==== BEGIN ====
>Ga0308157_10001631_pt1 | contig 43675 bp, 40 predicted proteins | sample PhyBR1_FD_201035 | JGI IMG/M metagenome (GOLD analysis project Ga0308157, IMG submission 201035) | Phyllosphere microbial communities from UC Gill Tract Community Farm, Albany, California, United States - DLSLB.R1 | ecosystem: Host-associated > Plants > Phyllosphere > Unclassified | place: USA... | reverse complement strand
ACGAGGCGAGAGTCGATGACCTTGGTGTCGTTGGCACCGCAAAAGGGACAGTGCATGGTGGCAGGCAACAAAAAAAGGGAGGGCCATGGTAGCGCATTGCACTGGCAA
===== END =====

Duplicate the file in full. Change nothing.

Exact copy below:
>Ga0308157_10001631_pt1 | contig 43675 bp, 40 predicted proteins | sample PhyBR1_FD_201035 | JGI IMG/M metagenome (GOLD analysis project Ga0308157, IMG submission 201035) | Phyllosphere microbial communities from UC Gill Tract Community Farm, Albany, California, United States - DLSLB.R1 | ecosystem: Host-associated > Plants > Phyllosphere > Unclassified | place: USA... | reverse complement strand
ACGAGGCGAGAGTCGATGACCTTGGTGTCGTTGGCACCGCAAAAGGGACAGTGCATGGTGGCAGGCAACAAAAAAAGGGAGGGCCATGGTAGCGCATTGCACTGGCAA